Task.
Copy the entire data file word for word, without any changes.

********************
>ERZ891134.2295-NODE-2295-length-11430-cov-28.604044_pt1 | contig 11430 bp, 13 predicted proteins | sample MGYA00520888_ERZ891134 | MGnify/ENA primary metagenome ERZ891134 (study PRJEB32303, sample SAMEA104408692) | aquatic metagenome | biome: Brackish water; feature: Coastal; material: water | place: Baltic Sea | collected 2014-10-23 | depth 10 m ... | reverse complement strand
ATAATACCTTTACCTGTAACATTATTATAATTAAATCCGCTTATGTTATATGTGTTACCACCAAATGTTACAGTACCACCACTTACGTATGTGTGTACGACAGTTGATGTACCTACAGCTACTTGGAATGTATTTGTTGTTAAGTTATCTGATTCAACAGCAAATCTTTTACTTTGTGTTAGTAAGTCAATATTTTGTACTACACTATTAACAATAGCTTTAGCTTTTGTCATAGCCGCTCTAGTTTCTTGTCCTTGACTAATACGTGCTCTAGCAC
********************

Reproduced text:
>ERZ891134.2295-NODE-2295-length-11430-cov-28.604044_pt1 | contig 11430 bp, 13 predicted proteins | sample MGYA00520888_ERZ891134 | MGnify/ENA primary metagenome ERZ891134 (study PRJEB32303, sample SAMEA104408692) | aquatic metagenome | biome: Brackish water; feature: Coastal; material: water | place: Baltic Sea | collected 2014-10-23 | depth 10 m ... | reverse complement strand
ATAATACCTTTACCTGTAACATTATTATAATTAAATCCGCTTATGTTATATGTGTTACCACCAAATGTTACAGTACCACCACTTACGTATGTGTGTACGACAGTTGATGTACCTACAGCTACTTGGAATGTATTTGTTGTTAAGTTATCTGATTCAACAGCAAATCTTTTACTTTGTGTTAGTAAGTCAATATTTTGTACTACACTATTAACAATAGCTTTAGCTTTTGTCATAGCCGCTCTAGTTTCTTGTCCTTGACTAATACGTGCTCTAGCAC